Biztech Sep 20, 2012
Today's bring your own device (BYOD) business environment makes it easy for employees to access company documents anywhere and anytime using cloud-based document storage. However, ease of access can increase the risk of unauthorised document access. The security challenge is to protect your organisation's documents, everywhere they reside, inside your organisation's IT infrastructure as well as in the cloud, on USB drives, on smartphones, tablets, and anywhere else a document can reside.
The importance of securing business documents is clear because up to 50 percent of all critical information for an organisation is found inside of Word, PowerPoint, Excel, PDF's and other types of documents. The sensitive information an organisation has in its business documents can have significant implications for a competitive edge, privacy, and regulatory compliance when documents are not secured everywhere, regardless of location.
Some CIOs refer to cloud-based storage boxes inside their organisations as "the box syndrome" and they have responded to the challenge by issuing a blanket prohibition on use. The problem with that reaction is that it will encourage business users to return to sending large email attachments, using USB thumb drives, and transferring documents to cloud file storage services outside the organisation. Prohibiting the use of online storage and file sharing has not solved the problem; it has just forced business users to share documents in a less efficient manner that is no more secure than what they were doing with online storage boxes. Providing a secure, enterprise-approved alternative solution is the only way to cope with the reality of today's mobile business environment, and such a solution requires a different kind of security.
CIO's in progressive organisations have to implement a plan to deal with the box syndrome that goes beyond prohibiting the use of online storage boxes. The goal needs to be implementation of an enforceable, centrally controlled security policy that follows the documents everywhere they reside, inside and outside of the business, while making it easy to use for users to complete everyday tasks. With a central document security solution that encrypts documents and requires the document to check in with a rights server every time a user wants to open it, the use of file storage boxes, whether cloud-based or on premise, turns into a secured productivity enhancement tool.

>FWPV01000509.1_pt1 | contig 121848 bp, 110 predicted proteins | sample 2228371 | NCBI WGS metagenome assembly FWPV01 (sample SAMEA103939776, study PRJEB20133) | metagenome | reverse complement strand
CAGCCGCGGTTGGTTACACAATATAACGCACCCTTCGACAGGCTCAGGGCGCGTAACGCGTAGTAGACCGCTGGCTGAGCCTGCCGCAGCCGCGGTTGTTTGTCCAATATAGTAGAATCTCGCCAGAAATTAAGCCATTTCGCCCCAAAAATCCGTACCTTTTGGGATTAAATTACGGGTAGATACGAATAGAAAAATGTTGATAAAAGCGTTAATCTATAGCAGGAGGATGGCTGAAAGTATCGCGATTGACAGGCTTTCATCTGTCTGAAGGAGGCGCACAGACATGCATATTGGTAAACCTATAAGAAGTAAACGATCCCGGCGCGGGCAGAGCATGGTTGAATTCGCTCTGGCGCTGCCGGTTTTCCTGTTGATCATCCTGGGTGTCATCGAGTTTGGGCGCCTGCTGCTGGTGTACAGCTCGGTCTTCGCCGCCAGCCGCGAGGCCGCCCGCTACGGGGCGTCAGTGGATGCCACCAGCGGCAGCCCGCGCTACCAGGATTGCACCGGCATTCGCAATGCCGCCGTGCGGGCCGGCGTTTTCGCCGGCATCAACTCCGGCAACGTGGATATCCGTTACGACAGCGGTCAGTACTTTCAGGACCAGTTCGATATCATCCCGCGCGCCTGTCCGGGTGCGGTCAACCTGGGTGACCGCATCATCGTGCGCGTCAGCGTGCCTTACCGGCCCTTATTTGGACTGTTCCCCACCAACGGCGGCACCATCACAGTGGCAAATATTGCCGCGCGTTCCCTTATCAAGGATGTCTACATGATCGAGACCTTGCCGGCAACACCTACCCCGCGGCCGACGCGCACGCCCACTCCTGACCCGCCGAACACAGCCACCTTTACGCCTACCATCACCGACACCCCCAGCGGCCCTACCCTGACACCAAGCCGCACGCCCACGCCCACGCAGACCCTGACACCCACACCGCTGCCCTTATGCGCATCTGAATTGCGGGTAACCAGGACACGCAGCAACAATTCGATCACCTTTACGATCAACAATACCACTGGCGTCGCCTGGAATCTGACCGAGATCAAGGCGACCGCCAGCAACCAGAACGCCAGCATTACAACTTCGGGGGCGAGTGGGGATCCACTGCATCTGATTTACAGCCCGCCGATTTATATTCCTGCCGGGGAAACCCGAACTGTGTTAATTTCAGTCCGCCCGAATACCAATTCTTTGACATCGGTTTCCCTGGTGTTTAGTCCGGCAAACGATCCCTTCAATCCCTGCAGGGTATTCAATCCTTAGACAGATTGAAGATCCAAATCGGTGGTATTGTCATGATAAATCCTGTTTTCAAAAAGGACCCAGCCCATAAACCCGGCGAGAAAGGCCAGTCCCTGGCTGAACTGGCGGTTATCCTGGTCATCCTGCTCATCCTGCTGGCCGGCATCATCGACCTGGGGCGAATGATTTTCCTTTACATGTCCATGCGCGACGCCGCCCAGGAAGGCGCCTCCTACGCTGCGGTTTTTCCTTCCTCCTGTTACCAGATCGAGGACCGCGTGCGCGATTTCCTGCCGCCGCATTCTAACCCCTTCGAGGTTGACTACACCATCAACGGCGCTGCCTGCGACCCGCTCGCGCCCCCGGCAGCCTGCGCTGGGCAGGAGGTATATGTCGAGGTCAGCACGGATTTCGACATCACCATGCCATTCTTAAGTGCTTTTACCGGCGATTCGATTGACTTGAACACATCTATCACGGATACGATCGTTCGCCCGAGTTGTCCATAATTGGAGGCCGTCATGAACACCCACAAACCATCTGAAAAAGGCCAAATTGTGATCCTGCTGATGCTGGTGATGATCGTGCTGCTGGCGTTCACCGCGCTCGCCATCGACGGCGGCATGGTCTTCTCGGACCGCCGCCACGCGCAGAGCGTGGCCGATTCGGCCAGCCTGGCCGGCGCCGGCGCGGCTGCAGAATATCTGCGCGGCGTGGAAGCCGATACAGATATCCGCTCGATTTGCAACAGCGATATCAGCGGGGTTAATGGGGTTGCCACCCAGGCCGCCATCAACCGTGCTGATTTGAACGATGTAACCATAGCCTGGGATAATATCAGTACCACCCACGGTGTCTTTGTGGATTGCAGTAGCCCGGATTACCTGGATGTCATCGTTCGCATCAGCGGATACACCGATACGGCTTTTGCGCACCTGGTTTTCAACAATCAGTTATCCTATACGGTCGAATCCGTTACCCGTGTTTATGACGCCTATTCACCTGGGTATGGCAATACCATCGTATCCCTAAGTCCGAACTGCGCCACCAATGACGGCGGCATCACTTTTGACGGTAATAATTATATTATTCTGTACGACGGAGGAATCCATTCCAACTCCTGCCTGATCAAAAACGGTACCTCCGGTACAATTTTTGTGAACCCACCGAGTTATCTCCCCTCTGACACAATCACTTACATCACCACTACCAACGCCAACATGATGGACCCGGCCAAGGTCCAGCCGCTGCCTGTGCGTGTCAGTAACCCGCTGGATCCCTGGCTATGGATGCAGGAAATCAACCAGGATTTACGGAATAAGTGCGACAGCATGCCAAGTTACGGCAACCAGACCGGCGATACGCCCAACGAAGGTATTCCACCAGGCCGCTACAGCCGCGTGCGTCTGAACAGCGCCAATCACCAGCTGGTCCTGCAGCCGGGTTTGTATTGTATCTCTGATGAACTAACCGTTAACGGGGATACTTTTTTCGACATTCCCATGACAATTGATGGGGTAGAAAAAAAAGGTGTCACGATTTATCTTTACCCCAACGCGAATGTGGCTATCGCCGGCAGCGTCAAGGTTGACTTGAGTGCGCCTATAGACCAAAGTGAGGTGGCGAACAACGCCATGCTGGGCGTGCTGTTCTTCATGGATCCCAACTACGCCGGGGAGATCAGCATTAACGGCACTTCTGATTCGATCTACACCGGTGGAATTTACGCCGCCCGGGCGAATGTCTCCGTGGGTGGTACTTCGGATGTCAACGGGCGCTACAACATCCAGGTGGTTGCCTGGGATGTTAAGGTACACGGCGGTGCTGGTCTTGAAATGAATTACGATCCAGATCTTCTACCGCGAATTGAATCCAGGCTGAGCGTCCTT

"The ability to centrally control business document access to authorised individuals and immediately revoke access to those documents when needed is key to maintaining control of a business and its intellectual property," said Frost & Sullivan Principal Consultant Jarad Carleton. "Workplace technology has evolved and we now have business users leveraging online storage boxes, USB thumb drives, as well as their own personal tablets and smartphones. In the era of BYOD, online storage services, and a plethora of storage devices the size of a thumbnail or smaller, the need to implement a centrally managed solution that secures documents anywhere and on every device has never been more important. Intellectual property is a valuable commodity that keeps revenue streams flowing in developed economies; it creates employment, and provides positive returns for investors. Security experts in private industry, governments around the world, and most recently the National Security Agency (NSA) have said that the current level of intellectual property theft equates to the largest transfer of wealth in the history of the world. Any organisation whose revenues and competitive edge rely on keeping intellectual property out of the hands of competitors needs to start protecting its business documents today."
Full evaluation of any potential solution is necessary, since there are many solutions that look similar on the surface, but are unable to scale as business needs and regulatory environments change. This is an important consideration because the investment that you make today will become deeply embedded in your operational processes now and in the future.
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